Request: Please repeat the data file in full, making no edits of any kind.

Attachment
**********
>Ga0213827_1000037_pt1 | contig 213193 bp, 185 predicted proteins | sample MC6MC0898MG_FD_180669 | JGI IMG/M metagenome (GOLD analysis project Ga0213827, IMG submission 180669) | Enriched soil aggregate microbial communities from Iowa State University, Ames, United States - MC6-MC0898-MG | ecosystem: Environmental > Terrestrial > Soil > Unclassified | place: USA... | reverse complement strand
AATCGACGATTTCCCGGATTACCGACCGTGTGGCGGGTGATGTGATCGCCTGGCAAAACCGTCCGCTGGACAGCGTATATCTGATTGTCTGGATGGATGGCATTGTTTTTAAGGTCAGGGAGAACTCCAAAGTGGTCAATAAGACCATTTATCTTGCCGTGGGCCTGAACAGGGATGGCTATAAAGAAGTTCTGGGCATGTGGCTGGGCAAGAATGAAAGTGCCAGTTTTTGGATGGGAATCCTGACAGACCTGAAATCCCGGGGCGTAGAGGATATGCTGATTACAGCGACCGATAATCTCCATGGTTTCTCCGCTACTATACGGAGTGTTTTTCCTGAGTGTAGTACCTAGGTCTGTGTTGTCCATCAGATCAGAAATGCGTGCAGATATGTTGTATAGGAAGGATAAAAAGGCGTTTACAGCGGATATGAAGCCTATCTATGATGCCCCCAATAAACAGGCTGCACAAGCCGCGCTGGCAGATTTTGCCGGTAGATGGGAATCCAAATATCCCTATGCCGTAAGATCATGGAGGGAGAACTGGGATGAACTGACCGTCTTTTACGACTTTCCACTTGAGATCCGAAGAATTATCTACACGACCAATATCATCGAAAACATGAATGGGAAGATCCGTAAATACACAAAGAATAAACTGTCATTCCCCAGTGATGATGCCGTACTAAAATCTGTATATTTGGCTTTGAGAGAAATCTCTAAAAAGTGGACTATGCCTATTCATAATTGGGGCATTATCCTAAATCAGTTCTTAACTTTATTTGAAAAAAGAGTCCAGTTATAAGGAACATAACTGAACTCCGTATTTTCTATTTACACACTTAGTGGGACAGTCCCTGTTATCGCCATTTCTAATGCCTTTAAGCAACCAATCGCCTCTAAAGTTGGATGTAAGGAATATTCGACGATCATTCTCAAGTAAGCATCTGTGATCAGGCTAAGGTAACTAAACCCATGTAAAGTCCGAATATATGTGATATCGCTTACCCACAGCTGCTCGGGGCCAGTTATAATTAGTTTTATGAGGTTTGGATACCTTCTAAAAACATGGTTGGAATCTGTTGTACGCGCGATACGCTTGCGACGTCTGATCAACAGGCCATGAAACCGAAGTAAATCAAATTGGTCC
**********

>Ga0213827_1000037_pt1 | contig 213193 bp, 185 predicted proteins | sample MC6MC0898MG_FD_180669 | JGI IMG/M metagenome (GOLD analysis project Ga0213827, IMG submission 180669) | Enriched soil aggregate microbial communities from Iowa State University, Ames, United States - MC6-MC0898-MG | ecosystem: Environmental > Terrestrial > Soil > Unclassified | place: USA... | reverse complement strand
AATCGACGATTTCCCGGATTACCGACCGTGTGGCGGGTGATGTGATCGCCTGGCAAAACCGTCCGCTGGACAGCGTATATCTGATTGTCTGGATGGATGGCATTGTTTTTAAGGTCAGGGAGAACTCCAAAGTGGTCAATAAGACCATTTATCTTGCCGTGGGCCTGAACAGGGATGGCTATAAAGAAGTTCTGGGCATGTGGCTGGGCAAGAATGAAAGTGCCAGTTTTTGGATGGGAATCCTGACAGACCTGAAATCCCGGGGCGTAGAGGATATGCTGATTACAGCGACCGATAATCTCCATGGTTTCTCCGCTACTATACGGAGTGTTTTTCCTGAGTGTAGTACCTAGGTCTGTGTTGTCCATCAGATCAGAAATGCGTGCAGATATGTTGTATAGGAAGGATAAAAAGGCGTTTACAGCGGATATGAAGCCTATCTATGATGCCCCCAATAAACAGGCTGCACAAGCCGCGCTGGCAGATTTTGCCGGTAGATGGGAATCCAAATATCCCTATGCCGTAAGATCATGGAGGGAGAACTGGGATGAACTGACCGTCTTTTACGACTTTCCACTTGAGATCCGAAGAATTATCTACACGACCAATATCATCGAAAACATGAATGGGAAGATCCGTAAATACACAAAGAATAAACTGTCATTCCCCAGTGATGATGCCGTACTAAAATCTGTATATTTGGCTTTGAGAGAAATCTCTAAAAAGTGGACTATGCCTATTCATAATTGGGGCATTATCCTAAATCAGTTCTTAACTTTATTTGAAAAAAGAGTCCAGTTATAAGGAACATAACTGAACTCCGTATTTTCTATTTACACACTTAGTGGGACAGTCCCTGTTATCGCCATTTCTAATGCCTTTAAGCAACCAATCGCCTCTAAAGTTGGATGTAAGGAATATTCGACGATCATTCTCAAGTAAGCATCTGTGATCAGGCTAAGGTAACTAAACCCATGTAAAGTCCGAATATATGTGATATCGCTTACCCACAGCTGCTCGGGGCCAGTTATAATTAGTTTTATGAGGTTTGGATACCTTCTAAAAACATGGTTGGAATCTGTTGTACGCGCGATACGCTTGCGACGTCTGATCAACAGGCCATGAAACCGAAGTAAATCAAATTGGTCC